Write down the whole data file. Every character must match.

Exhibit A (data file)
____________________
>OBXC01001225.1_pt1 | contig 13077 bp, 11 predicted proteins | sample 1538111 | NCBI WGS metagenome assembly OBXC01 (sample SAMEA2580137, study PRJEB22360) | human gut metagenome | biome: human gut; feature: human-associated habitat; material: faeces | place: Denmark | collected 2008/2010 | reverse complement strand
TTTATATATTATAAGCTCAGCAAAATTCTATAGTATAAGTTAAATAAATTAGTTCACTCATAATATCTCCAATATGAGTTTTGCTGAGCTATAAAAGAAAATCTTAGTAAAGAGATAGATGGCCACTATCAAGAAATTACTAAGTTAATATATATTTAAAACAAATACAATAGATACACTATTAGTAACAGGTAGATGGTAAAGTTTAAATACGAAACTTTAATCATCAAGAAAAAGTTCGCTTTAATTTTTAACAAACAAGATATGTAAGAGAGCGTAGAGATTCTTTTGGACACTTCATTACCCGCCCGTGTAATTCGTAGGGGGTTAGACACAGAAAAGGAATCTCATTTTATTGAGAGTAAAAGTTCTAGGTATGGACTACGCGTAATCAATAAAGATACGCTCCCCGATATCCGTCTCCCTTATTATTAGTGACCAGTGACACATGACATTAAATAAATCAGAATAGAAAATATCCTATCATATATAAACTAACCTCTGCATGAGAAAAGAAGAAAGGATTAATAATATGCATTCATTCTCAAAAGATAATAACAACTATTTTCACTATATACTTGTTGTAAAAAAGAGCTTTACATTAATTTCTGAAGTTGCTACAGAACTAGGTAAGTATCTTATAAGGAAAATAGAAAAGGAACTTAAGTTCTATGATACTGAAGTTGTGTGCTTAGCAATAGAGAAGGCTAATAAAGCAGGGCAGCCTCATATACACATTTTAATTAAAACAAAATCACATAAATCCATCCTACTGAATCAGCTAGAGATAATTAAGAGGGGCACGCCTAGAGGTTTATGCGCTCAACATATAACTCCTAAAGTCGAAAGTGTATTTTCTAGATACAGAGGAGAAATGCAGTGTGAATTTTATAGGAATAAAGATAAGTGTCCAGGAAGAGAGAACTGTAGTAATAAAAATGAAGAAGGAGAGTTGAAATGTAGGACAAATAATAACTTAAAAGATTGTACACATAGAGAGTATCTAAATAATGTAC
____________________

>OBXC01001225.1_pt1 | contig 13077 bp, 11 predicted proteins | sample 1538111 | NCBI WGS metagenome assembly OBXC01 (sample SAMEA2580137, study PRJEB22360) | human gut metagenome | biome: human gut; feature: human-associated habitat; material: faeces | place: Denmark | collected 2008/2010 | reverse complement strand
TTTATATATTATAAGCTCAGCAAAATTCTATAGTATAAGTTAAATAAATTAGTTCACTCATAATATCTCCAATATGAGTTTTGCTGAGCTATAAAAGAAAATCTTAGTAAAGAGATAGATGGCCACTATCAAGAAATTACTAAGTTAATATATATTTAAAACAAATACAATAGATACACTATTAGTAACAGGTAGATGGTAAAGTTTAAATACGAAACTTTAATCATCAAGAAAAAGTTCGCTTTAATTTTTAACAAACAAGATATGTAAGAGAGCGTAGAGATTCTTTTGGACACTTCATTACCCGCCCGTGTAATTCGTAGGGGGTTAGACACAGAAAAGGAATCTCATTTTATTGAGAGTAAAAGTTCTAGGTATGGACTACGCGTAATCAATAAAGATACGCTCCCCGATATCCGTCTCCCTTATTATTAGTGACCAGTGACACATGACATTAAATAAATCAGAATAGAAAATATCCTATCATATATAAACTAACCTCTGCATGAGAAAAGAAGAAAGGATTAATAATATGCATTCATTCTCAAAAGATAATAACAACTATTTTCACTATATACTTGTTGTAAAAAAGAGCTTTACATTAATTTCTGAAGTTGCTACAGAACTAGGTAAGTATCTTATAAGGAAAATAGAAAAGGAACTTAAGTTCTATGATACTGAAGTTGTGTGCTTAGCAATAGAGAAGGCTAATAAAGCAGGGCAGCCTCATATACACATTTTAATTAAAACAAAATCACATAAATCCATCCTACTGAATCAGCTAGAGATAATTAAGAGGGGCACGCCTAGAGGTTTATGCGCTCAACATATAACTCCTAAAGTCGAAAGTGTATTTTCTAGATACAGAGGAGAAATGCAGTGTGAATTTTATAGGAATAAAGATAAGTGTCCAGGAAGAGAGAACTGTAGTAATAAAAATGAAGAAGGAGAGTTGAAATGTAGGACAAATAATAACTTAAAAGATTGTACACATAGAGAGTATCTAAATAATGTAC